But, and this is a big but, he is an edge case. He has a very specific set of skills that make him uniquely qualified to do what he’s done and very few people could replicate his success with his strategy. But it’s a strategy that works for him. And it works well.
He is not alone in the area of focus. Some of the most successful real estate agents I meet, all over the country, could not care less about having a Facebook business page. And these are not “old gaurd” Realtors® reluctant to change. These are vibrant, successful agents who have decided instead to focus on the basic activities that continue to move the needle for them personally, including, but not limited to, delivering an exceptional “product” to their clients.
Their Facebook usage is limited to connecting with clients, friends and family using their personal profiles. Their Facebook use is designed to maintain a connection with their sphere of influence and past clients, where the vast majority of most agents’ business is already derived.
So, why am I NOT talking about any real estate Facebook pages?
Good question. Besides Corcoran Group, who just passed the 50,000 fan mark on their Facebook page and celebrated with an excellent thank you video, who is really generating consistent, significant business from their Facebook business page? I’d love to see the examples, and see the numbers to support it. And I’m sure they exist, but the notion that it is a foregone conclusion that you MUST have an active Facebook business page presence as a real estate agent is misguided.
Even digital media giants like Chris Brogan have left Facebook. Brogan’s personal profile avatar on Facebook is a graphic that says, “I have moved to Google+” And he has no Facebook business page. Sacrilege. How can Apple and Chris Brogan and my friend, the mortgage lender, get away with not having any active Facebook presence? Simple. They understand and are in control of their business strategy, they execute on that strategy every day, and they are really, really good at what they do.
Here’s a potential “Facebook strategy” for you to consider.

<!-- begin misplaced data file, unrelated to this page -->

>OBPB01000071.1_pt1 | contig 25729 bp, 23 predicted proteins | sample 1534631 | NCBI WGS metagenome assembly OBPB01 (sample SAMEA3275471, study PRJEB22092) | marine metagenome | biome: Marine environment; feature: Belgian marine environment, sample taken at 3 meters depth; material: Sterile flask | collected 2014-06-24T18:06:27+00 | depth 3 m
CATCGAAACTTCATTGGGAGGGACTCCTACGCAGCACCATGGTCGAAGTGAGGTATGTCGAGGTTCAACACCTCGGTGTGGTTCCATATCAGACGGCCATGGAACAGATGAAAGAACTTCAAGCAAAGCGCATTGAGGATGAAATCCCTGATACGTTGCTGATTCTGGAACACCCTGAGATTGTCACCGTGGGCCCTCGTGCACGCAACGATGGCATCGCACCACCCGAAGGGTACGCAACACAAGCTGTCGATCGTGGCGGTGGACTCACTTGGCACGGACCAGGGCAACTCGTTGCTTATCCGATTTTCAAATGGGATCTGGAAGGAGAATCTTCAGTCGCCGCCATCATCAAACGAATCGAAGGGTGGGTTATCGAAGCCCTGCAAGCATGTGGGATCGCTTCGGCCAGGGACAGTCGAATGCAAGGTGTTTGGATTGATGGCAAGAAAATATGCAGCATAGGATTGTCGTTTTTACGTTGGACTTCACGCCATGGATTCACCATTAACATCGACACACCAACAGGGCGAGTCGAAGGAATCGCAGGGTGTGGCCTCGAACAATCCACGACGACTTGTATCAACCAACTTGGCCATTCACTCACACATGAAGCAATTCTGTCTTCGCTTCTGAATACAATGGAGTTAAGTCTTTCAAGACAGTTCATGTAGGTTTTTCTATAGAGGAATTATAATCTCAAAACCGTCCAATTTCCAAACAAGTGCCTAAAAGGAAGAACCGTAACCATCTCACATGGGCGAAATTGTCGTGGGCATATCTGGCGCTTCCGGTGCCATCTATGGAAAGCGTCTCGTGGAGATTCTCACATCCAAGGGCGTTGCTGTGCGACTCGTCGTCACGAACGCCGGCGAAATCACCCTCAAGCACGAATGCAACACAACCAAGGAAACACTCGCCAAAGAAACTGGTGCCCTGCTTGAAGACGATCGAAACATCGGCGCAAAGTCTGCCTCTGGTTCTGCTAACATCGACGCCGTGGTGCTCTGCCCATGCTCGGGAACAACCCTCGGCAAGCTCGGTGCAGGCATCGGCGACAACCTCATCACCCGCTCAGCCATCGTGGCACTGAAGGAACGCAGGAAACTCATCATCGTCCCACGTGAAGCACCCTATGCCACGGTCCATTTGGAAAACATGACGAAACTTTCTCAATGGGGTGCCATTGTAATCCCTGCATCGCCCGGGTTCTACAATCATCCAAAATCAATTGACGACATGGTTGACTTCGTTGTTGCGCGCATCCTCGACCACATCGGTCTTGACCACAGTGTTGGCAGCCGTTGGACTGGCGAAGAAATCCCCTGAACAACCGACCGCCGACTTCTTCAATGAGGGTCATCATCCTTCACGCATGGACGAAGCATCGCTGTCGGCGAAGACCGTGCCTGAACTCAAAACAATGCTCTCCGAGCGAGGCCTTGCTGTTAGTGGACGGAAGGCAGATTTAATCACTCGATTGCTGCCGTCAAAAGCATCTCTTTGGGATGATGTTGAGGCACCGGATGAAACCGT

- Do the things that make the phone ring, whatever that is for you. If it’s knocking on doors, knock on doors. If it’s calling expired listings, call expired listings. Whatever it is, focus on doing it well and doing it often.
- At a minimum, have an online presence you control, where people can learn about your skills and get a feel for your experience and expertise and encourages them to contact you and engage with you.
- Once they do, focus on being great. Focus on delivering exceptional customer service. Focus on exceeding your client’s expectations and verifying that you’ve actually done that. Every. Single. Time.
If you consistently deliver on a brand promise that resonates with your community, people will want to tell their friends about it. And when they do, they’re likely to be doing it on Facebook.
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Photo via Flickr by Phil Sexton
I find that people will “like” your business page if you bug them about it enough. I use the word “bug” for a reason. No one needs to be told to like your business. They do or they don’t…and the virtual “like” isn’t a real life indicator of whether they do. We run a business page, but it’s not our sole focus, I update it with interesting things I find, blog posts, pictures from around the office – it’s more of a sideline to keep me sane when the phones are blowing up and I can’t check emails fast enough from the leads that our website generates.
Main objectives this year …
Finish up our http://www.berkeleyhomes.com web site
Build out http://serkes.smugmug.com/
Perhaps spend more time on the blog …
and take the time from all that I spend on facebook and twitter.
Facebook and twitter are streams which go with the flow. You see what’s going on at the moment … but doesn’t have longevity.
Our web site, blog and photo sites have “legs” I’m not really engaging with people on them … but they’re finding us and engaging with us once they find the sites.
It’s all about the neighborhoods and community. Build it and they will come.